Flatlander Faith

Apologetics from an Anabaptist perspective

Why a child should not be king of the home

There are widely divergent views on child training in North America – ranging all the way from a laissez faire attitude (let the child alone and she will figure things out on her own), to the harsh disciplinarian (if you want a child to learn how to behave you need to spank him once a day, and twice on Sundays). Actually, neither extreme can be called child training, both imply that the parents have abdicated from their role as parents to become either neutral observers or the administrators of a punitive law.

Child training means teaching and the teaching needs to begin in the first weeks and months. There is no harm in getting used to explaining to a baby what we expect of her when she is very small. This is a habit that we need to develop early, so that when a child is older we don’t leave our explaining until after she has done something wrong.

Parents in France start by teaching their babies to sleep through the night. They do this simply by learning to discern the sounds a baby makes when he wakes up in the night. We all go through many cycles each night of deep sleep and light sleep where we are awake or almost awake. A newborn does not know how to connect these cycles and if a mother jumps up at every whimper to comfort her child, she is actually hindering the child from learning. If the child’s cry is a cry of distress, then the mother knows the child needs help, but a few little whimpers between sleep cycles are normal. By not running for every whimper, the mother is also teaching the child that parents need sleep, too, they are not just servants who are at their child’s beck and call.

This is part of the essential task of teaching a child that she is not the one in charge, the parents are.  As soon as possible, a child should be expected to greet adults when they come to visit and to greet the adults in a home where the family visits. This is good manners, and makes the child more aware that other people matter.

Most of us in North America grew up being ordered to eat everything on our plate and threatened with no dessert if we didn’t. Sometimes we were told about the poor starving children in China who would love to eat what we were leaving on our plate. Today there is an epidemic of obesity in both North America and China, and North American children are still very picky eaters. A better plan is to teach children that they don’t have to clean their plates, but they must eat at least a little of every food on the table.  Treats should be limited to once a day, perhaps an after school snack. If this plan is explained and adhered to without exception the child will learn that begging for a treat is useless. (This plan needs to be explained to the grandparents, too.)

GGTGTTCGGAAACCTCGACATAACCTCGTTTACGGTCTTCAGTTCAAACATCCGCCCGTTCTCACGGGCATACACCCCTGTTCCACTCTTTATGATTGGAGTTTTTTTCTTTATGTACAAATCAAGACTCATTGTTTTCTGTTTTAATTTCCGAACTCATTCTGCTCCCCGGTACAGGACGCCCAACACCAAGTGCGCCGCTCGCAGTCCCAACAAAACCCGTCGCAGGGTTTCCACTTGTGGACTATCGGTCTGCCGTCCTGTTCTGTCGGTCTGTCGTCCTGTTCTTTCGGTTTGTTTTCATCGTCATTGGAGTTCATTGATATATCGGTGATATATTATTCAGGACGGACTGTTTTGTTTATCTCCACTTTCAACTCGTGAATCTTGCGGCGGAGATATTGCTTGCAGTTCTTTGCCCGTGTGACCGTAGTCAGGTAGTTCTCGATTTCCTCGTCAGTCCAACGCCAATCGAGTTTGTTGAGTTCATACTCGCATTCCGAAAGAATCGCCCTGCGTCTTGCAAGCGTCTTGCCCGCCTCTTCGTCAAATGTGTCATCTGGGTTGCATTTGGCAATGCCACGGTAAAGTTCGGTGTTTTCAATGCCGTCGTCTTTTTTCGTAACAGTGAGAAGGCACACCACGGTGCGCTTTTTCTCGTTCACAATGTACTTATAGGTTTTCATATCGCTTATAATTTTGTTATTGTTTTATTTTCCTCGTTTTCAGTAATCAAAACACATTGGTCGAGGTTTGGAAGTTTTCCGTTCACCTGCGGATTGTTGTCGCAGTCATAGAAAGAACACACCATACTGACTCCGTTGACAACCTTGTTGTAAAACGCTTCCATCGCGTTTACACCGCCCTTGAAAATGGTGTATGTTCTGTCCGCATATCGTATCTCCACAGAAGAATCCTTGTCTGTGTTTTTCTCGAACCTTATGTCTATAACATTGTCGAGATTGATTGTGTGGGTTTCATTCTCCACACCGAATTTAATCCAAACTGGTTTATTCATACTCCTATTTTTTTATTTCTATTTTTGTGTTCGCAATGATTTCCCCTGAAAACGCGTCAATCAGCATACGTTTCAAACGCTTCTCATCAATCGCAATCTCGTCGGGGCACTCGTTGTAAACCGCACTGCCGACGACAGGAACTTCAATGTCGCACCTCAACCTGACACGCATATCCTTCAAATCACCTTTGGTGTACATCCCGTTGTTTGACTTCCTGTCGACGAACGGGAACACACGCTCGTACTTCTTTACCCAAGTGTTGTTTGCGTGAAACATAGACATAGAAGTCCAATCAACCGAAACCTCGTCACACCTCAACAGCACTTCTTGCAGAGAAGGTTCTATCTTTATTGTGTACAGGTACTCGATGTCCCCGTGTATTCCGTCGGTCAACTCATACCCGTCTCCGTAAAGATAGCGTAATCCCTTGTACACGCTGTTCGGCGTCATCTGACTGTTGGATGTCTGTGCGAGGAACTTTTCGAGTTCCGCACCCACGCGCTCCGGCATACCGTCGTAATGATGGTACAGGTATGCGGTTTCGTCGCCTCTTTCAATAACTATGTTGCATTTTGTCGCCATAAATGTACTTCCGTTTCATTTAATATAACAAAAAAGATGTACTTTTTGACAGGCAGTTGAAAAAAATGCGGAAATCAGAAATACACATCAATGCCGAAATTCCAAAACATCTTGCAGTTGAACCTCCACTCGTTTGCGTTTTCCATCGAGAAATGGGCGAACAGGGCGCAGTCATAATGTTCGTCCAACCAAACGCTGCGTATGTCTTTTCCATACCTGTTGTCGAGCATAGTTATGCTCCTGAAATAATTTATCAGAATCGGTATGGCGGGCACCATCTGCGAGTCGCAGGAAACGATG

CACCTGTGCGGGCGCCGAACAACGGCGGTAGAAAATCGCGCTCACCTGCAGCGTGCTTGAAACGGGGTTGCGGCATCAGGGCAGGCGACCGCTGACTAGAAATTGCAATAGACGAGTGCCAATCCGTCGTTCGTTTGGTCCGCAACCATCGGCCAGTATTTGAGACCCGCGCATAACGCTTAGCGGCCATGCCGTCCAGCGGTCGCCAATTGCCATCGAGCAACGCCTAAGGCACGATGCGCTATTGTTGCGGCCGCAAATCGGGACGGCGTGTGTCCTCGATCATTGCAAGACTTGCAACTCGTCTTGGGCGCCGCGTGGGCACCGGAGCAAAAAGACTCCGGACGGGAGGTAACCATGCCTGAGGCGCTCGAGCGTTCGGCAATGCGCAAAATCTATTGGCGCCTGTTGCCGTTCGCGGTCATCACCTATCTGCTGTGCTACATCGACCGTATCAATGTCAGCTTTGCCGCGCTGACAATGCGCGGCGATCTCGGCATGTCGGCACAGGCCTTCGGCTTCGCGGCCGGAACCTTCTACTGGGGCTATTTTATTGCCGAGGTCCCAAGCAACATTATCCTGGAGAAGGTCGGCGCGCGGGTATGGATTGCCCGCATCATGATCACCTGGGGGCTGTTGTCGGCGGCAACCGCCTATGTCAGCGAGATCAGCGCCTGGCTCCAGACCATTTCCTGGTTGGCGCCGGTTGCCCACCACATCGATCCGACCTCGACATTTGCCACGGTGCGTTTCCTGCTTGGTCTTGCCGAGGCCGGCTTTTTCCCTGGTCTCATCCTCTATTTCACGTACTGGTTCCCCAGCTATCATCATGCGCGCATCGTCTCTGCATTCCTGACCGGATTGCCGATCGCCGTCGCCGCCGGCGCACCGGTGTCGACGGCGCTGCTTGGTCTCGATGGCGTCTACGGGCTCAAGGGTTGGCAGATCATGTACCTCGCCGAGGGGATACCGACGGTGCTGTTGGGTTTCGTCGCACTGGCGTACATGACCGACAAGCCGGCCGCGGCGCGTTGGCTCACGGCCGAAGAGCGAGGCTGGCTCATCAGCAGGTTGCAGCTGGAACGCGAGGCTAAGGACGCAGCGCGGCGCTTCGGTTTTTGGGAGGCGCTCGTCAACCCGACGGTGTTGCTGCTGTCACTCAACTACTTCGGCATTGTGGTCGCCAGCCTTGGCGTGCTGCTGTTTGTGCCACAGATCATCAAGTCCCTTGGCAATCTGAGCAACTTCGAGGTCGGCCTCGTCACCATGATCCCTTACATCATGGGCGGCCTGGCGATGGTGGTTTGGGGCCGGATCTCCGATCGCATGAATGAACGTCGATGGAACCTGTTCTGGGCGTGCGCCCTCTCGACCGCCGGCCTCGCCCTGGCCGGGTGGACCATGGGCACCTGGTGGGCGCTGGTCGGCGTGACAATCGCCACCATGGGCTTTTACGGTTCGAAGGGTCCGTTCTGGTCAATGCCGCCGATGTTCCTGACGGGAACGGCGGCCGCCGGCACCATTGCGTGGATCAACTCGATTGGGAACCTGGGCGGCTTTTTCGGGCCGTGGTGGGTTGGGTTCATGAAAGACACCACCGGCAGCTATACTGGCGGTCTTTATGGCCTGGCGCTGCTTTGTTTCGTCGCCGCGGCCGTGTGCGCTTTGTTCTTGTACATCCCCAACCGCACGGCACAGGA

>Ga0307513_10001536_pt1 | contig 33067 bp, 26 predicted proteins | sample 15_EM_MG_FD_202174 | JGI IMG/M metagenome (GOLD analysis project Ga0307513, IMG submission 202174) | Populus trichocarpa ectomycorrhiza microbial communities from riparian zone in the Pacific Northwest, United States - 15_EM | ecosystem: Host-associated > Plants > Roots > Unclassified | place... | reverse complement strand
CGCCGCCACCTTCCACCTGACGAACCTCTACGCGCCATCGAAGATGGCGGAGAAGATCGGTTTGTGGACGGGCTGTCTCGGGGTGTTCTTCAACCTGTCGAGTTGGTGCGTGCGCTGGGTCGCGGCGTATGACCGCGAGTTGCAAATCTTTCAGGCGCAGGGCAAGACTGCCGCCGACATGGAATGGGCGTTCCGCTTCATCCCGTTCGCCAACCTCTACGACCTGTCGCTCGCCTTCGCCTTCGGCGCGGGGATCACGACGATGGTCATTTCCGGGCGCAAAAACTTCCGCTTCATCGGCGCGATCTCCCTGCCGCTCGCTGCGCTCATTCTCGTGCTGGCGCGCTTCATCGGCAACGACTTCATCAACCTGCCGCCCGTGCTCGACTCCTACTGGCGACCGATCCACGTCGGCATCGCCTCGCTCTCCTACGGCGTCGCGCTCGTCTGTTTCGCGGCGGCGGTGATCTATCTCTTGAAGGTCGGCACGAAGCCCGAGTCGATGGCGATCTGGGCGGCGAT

A newborn baby understands only his own needs, but small steps such as these make him aware that other people have needs, too. This is child training and much of it can be accomplished without much fuss or stress. The goal is to teach the child that he is not in charge, the parents are. This does not mean that there might not be a need for stronger measures on occasion, but I am convinced that a lot of corporal punishment is simply an attempt to compensate for a lack of child training.

The child who grows up in a home where parents constantly yield to his wishes and whines is going to have a hard time adjusting to real life as an adult. It seems that some people today never really reach adulthood. We are doing our children a favour if we teach them in such a way that they are spared from a life of perpetual spoiled childhood.

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